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Scientific Articles   |    
The Effect of Nonsteroidal Anti-Inflammatory Drug Administration on Acute Phase Fracture-Healing: A Review
Andrew P. Kurmis, BMBS, PhD1; Timothy P. Kurmis, BMBS2; Justin X. O’Brien, BMBS3; Tore Dalén, MD, PhD4
1 Department of Orthopaedics, Repatriation General Hospital, Daws Road, Daw Park 5041, South Australia, Australia. E-mail address: Andrew.Kurmis2@health.sa.gov.au
2 Department of Medical Imaging, Flinders Medical Centre, Flinders Drive, Bedford Park 5042, South Australia, Australia
3 Taylor Laboratory, Department of Anatomy and Cell Biology, University of Melbourne, Grattan Street, Parkville 3052, Victoria, Australia
4 Department of Orthopaedics, Umeå University Hospital, S-901 85 Umeå, Sweden
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  • Disclosure statement for author(s): PDF

Investigation performed at the Department of Orthopaedics, Repatriation General Hospital, Daw Park, South Australia, Australia,



Disclosure: None of the authors received payments or services, either directly or indirectly (i.e., via his or her institution), from a third party in support of any aspect of this work. None of the authors, or their institution(s), have had any financial relationship, in the thirty-six months prior to submission of this work, with any entity in the biomedical arena that could be perceived to influence or have the potential to influence what is written in this work. Also, no author has had any other relationships, or has engaged in any other activities, that could be perceived to influence or have the potential to influence what is written in this work. The complete Disclosures of Potential Conflicts of Interest submitted by authors are always provided with the online version of the article.

Copyright © 2012 by The Journal of Bone and Joint Surgery, Inc.
J Bone Joint Surg Am, 2012 May 02;94(9):815-823. doi: 10.2106/JBJS.J.01743
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Abstract

Background: 

The analgesic efficacy of nonsteroidal anti-inflammatory drugs (NSAIDs) is well established, and these agents often form an integral part of posttraumatic pain management. However, potentially deleterious effects of resulting prostaglandin suppression on fracture-healing have been suggested.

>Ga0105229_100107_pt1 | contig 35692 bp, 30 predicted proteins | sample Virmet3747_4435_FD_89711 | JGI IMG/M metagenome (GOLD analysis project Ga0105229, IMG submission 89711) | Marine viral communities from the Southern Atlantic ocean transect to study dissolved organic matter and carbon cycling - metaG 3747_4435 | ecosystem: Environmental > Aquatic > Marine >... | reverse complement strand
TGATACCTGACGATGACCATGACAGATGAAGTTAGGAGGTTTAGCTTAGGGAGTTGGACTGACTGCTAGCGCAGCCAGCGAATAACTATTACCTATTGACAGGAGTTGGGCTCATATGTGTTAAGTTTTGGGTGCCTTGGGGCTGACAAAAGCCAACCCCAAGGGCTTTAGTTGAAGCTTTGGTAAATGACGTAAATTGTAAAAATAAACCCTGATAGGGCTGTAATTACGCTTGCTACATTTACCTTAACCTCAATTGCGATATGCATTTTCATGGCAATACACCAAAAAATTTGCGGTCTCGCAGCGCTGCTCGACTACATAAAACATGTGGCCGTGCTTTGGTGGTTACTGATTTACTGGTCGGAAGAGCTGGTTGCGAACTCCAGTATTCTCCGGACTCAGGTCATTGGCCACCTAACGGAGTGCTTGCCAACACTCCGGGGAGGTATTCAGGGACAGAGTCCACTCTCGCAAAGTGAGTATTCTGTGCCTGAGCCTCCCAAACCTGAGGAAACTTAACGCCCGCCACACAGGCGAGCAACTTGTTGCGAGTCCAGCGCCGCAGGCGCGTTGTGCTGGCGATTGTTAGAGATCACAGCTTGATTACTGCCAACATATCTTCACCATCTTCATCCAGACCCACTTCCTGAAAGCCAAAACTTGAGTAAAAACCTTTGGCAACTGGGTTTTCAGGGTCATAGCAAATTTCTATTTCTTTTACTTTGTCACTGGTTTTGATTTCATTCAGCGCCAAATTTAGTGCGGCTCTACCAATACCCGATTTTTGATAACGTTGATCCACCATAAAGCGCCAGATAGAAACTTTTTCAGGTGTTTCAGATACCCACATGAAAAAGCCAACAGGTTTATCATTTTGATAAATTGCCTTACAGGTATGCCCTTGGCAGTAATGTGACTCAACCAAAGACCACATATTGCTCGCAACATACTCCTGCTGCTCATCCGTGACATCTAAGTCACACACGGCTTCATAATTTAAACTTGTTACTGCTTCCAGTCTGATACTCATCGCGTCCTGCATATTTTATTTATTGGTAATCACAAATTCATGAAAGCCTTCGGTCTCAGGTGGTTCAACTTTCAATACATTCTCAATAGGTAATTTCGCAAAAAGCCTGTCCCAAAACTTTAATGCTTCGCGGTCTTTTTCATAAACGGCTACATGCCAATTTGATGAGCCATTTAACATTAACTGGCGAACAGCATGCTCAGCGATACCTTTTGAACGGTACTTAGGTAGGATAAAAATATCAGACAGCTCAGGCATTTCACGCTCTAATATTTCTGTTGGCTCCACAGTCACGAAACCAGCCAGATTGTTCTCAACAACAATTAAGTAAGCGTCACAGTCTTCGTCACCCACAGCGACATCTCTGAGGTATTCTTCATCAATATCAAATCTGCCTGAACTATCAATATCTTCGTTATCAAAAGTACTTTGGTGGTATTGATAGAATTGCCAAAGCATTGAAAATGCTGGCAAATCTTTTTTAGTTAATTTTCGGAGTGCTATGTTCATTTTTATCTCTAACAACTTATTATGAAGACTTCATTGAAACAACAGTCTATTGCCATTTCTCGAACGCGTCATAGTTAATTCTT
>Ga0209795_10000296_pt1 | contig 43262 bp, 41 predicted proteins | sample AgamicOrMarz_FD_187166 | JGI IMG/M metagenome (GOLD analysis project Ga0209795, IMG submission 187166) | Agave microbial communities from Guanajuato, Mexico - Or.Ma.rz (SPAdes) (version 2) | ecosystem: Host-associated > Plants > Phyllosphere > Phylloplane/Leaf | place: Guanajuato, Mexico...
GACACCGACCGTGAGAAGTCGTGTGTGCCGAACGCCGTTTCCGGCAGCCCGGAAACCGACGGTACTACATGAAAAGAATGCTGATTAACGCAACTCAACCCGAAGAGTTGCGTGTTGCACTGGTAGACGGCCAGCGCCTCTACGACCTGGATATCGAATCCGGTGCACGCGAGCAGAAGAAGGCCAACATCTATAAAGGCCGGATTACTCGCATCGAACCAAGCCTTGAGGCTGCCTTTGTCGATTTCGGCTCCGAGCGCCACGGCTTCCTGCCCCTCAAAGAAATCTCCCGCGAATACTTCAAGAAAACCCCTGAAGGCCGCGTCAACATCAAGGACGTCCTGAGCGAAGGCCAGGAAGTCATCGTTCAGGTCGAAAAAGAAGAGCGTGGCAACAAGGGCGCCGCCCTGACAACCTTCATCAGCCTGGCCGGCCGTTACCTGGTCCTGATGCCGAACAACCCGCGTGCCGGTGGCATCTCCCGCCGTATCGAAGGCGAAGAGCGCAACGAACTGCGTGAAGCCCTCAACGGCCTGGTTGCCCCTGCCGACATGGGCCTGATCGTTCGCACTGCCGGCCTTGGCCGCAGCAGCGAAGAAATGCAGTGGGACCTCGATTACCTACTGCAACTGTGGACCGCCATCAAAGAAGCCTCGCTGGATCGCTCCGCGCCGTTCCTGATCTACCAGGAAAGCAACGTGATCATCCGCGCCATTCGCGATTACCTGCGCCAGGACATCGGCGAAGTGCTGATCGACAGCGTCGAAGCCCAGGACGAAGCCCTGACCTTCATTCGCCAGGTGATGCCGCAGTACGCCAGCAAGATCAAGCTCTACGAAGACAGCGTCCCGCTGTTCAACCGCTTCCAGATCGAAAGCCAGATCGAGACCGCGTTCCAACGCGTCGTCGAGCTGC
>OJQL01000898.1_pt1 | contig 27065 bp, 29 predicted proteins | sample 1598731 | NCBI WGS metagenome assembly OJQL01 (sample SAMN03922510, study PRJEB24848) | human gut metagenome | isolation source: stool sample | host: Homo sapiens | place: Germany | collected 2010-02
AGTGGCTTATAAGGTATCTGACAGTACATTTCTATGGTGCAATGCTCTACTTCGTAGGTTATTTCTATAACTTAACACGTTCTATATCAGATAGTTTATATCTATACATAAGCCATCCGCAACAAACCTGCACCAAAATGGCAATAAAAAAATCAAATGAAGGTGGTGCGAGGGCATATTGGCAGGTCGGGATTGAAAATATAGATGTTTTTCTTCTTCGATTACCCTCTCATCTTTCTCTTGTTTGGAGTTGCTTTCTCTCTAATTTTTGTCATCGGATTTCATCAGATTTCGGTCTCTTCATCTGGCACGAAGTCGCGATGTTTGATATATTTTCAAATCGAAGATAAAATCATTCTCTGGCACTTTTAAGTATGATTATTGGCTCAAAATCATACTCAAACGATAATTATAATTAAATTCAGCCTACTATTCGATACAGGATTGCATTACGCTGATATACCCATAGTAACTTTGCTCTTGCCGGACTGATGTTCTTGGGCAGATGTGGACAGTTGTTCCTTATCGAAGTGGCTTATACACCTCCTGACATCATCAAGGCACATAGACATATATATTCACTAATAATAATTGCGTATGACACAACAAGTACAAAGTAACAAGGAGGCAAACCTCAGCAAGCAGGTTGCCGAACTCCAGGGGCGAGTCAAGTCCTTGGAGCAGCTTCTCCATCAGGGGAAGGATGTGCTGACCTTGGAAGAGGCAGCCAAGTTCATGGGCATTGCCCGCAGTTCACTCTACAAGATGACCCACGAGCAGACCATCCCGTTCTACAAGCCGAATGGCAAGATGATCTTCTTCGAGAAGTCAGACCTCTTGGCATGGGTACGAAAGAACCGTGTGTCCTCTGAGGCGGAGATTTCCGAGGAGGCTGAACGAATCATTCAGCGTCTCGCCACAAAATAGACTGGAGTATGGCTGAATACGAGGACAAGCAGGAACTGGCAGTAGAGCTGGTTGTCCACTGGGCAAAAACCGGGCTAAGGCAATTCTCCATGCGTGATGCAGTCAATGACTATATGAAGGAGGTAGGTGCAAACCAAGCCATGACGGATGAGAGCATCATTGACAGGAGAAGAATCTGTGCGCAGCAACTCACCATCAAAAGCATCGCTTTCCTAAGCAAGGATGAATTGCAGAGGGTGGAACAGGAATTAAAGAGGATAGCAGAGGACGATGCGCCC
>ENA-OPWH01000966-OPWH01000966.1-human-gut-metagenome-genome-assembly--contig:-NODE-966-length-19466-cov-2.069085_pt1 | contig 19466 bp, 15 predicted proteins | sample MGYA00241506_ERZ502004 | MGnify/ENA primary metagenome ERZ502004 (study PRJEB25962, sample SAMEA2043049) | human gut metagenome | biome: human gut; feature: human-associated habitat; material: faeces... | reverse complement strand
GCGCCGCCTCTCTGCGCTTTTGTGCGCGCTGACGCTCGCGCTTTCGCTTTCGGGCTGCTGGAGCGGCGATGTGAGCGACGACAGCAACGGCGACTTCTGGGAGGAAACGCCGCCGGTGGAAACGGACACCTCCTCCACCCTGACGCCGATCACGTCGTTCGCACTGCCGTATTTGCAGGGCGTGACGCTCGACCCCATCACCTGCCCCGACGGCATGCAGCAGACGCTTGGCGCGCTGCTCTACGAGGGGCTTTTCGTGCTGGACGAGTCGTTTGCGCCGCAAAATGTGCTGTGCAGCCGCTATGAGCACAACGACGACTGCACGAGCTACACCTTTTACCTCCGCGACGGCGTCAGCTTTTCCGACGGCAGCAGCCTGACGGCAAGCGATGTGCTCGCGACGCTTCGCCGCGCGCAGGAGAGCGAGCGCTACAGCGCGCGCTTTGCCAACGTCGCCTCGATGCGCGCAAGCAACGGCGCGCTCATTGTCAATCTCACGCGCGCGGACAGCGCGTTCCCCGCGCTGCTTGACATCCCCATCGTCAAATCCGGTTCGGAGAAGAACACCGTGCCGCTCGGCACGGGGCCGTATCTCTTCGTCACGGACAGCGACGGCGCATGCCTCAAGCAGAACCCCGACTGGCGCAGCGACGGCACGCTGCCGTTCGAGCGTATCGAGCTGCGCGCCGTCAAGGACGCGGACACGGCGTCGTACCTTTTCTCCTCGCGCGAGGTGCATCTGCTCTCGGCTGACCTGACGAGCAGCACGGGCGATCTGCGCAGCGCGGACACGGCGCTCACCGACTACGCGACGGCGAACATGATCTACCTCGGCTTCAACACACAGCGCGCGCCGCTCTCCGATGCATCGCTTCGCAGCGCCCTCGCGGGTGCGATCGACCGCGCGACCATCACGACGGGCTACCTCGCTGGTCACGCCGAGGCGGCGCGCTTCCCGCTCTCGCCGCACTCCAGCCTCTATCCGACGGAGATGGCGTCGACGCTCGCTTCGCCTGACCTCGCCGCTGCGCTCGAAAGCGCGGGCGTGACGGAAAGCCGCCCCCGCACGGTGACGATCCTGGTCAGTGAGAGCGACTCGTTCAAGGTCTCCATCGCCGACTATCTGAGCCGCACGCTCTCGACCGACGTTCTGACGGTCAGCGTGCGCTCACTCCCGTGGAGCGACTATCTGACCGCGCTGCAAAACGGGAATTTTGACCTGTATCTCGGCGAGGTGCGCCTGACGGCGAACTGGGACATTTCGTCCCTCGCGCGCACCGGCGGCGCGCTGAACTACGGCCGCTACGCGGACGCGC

Methods: 

A systematic literature review involving searches of electronic databases and online sources was performed to identify articles exploring the influence of NSAIDs on fracture-healing.

Results: 

A structured search approach identified 316 papers as potentially relevant to the topic, and these were manually reviewed. The majority described small-scale studies that were retrospective or observational in nature, with limited control of potentially confounding variables, or presented little key information that was not also present in other studies.

Conclusions: 

Although increasing evidence from animal studies suggests that cyclooxygenase-2 (COX-2) inhibition suppresses early fracture-healing, in vivo studies involving human subjects have not provided convincing evidence to substantiate this concern. We found no robust evidence to attest to a significant and appreciable patient detriment resulting from the short-term use of NSAIDs following a fracture. The balance of evidence in the available literature appears to suggest that a short-duration NSAID regimen is a safe and effective supplement to other modes of post-fracture pain control, without a significantly increased risk of sequelae related to disrupted healing.

Level of Evidence: 

Therapeutic Level IV. See Instructions for Authors for a complete description of levels of evidence.

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    References

    Accreditation Statement
    These activities have been planned and implemented in accordance with the Essential Areas and policies of the Accreditation Council for Continuing Medical Education (ACCME) through the joint sponsorship of the American Academy of Orthopaedic Surgeons and The Journal of Bone and Joint Surgery, Inc. The American Academy of Orthopaedic Surgeons is accredited by the ACCME to provide continuing medical education for physicians.
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